The increasing demand on the international market has spurred a rush by both local and Chinese companies to set up operations to mine the sought-after mineral in various provinces in Zimbabwe.
In Nyamakope village there are at least eleven granite mines, of which only seven of them are still functioning.
One of the villagers, Elizabeth Chikuni, 51, told us that most of them work without contracts, which makes it easy for the Chinese to manipulate them.
“We don’t have signed contracts, when they mistreat us we cannot complain because they always tell us that we do not have signed contracts, we are underpaid because of this," said Chikuni.
According to Business & Human Rights Resource Centre (BHRRC), a UK-based international research organization, in Zimbabwe these impacts can only be described as catastrophic, as some of these Chinese companies don’t use proper channels to operate in Zimbabwe. The failure to rehabilitate land after mining is causing water pollution, air pollution, land degradation and in some cases, loss of life and displacement.
Villagers in these affected areas claim that some Chinese companies discharge toxic waste into their water sources resulting in human diseases, a drop in crop yields, death of livestock, and dwindling numbers of fish in the rivers. Tailings from the mines are clogging dams and rivers and affecting the availability of water for irrigation.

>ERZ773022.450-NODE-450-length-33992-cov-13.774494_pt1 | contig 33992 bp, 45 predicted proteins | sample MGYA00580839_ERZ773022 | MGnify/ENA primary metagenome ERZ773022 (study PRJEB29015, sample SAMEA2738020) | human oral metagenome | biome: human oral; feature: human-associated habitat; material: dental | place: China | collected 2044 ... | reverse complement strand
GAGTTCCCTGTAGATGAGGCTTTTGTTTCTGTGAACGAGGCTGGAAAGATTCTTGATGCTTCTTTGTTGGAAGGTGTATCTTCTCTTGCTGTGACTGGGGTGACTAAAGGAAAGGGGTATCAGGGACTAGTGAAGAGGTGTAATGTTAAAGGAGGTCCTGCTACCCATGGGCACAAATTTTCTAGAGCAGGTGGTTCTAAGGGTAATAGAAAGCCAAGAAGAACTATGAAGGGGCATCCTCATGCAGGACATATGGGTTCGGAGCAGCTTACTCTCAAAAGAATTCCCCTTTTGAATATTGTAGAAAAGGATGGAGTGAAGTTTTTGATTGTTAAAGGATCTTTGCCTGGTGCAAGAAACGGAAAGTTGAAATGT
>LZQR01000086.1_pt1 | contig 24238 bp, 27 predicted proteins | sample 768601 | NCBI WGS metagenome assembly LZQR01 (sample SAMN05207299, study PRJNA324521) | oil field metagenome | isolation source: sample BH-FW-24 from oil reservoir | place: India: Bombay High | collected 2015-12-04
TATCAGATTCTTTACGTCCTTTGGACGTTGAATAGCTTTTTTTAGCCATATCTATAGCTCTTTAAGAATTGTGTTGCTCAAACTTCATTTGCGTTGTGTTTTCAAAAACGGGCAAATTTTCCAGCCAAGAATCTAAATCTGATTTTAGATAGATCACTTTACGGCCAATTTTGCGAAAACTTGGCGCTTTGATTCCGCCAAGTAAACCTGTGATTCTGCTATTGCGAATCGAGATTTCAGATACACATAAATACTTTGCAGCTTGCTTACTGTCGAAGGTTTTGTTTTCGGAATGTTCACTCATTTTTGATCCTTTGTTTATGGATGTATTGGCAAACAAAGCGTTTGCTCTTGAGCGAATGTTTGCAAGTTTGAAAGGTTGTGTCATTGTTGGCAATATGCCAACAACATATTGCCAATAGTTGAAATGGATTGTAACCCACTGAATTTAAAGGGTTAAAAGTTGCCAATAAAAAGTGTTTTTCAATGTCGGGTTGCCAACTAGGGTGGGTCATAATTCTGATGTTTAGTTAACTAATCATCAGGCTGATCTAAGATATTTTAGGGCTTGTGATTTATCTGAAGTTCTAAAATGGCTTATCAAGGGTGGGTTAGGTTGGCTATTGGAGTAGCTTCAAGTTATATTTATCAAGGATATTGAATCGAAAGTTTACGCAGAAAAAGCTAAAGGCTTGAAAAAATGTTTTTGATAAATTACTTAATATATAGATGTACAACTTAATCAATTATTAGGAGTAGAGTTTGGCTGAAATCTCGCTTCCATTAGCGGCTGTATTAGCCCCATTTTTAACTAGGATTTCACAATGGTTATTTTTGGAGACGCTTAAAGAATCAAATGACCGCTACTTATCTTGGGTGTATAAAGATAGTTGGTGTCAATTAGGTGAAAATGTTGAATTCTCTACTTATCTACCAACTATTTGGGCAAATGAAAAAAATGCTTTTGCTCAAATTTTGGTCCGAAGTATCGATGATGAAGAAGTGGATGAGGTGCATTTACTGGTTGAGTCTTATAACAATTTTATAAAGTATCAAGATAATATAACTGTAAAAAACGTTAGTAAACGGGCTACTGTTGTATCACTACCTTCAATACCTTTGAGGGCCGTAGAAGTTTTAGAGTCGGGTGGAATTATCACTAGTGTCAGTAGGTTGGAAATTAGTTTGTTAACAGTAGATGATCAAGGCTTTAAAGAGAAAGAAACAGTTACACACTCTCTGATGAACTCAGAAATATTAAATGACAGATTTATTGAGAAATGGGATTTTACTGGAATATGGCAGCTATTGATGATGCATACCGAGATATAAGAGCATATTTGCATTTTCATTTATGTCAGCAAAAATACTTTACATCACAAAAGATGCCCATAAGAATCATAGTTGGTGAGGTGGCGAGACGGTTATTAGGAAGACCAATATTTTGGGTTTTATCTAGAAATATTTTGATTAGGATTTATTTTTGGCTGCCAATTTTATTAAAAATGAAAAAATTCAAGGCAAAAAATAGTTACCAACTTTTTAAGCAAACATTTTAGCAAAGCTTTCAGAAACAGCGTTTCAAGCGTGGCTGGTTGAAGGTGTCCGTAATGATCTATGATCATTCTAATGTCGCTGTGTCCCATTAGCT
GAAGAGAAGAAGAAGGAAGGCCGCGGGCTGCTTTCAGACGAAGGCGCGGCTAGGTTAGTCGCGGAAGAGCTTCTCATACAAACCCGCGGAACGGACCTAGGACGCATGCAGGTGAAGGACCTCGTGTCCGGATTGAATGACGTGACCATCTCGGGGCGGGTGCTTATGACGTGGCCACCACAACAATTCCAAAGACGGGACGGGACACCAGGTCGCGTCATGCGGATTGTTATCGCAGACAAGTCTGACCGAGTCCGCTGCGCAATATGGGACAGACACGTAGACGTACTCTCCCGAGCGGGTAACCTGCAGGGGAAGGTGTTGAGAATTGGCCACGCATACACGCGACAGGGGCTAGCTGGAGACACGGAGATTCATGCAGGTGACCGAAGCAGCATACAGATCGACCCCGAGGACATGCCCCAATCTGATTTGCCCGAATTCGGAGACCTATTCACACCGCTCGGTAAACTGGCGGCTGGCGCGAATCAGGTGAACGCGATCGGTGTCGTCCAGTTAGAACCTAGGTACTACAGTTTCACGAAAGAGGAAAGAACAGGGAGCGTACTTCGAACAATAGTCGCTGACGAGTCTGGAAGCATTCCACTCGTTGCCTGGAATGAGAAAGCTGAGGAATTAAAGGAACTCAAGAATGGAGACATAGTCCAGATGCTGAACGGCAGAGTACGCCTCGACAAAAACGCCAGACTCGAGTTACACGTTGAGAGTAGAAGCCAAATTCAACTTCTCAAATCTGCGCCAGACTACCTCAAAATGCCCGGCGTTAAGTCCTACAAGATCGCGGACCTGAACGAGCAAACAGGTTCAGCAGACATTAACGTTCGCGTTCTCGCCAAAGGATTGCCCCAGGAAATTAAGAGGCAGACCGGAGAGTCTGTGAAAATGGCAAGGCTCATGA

At least 20 families in the village have lost their ancestral land in previous years. Some of them were promised compensation that they have not received to date. Meanwhile, those who are still living in the community were promised jobs at the mine and a healthcare facility.
Eveline Kutyauripo, 43, a community paralegal from Ward Five has been living in this community for years, and she says their rights as the community are being violated by the mining company.
“We see our precious stones being transported out daily, but ... the community has no gain. They promised to build infrastructures for us in exchange but we have a clinic that has been sitting unfinished for thirteen years,” Kutyauripo says.
Those living near granite mines say companies are failing to restore the land after extraction. Open pits are left uncovered, endangering children. In 2020, two children fell in one of the pits and died.
Zimbabwe’s government has been accused of turning a blind eye to these complaints because, critics say, it doesn’t want to anger its biggest investor.
“They leave open pits, and it’s a danger to our children and livestock,” Kutyauripo added.
Locals allege that some Chinese companies do not pay any heed to Zimbabwean law, the citizens’ legal rights and instead discriminate against the on-site miners by paying them low wages of US$40 per month.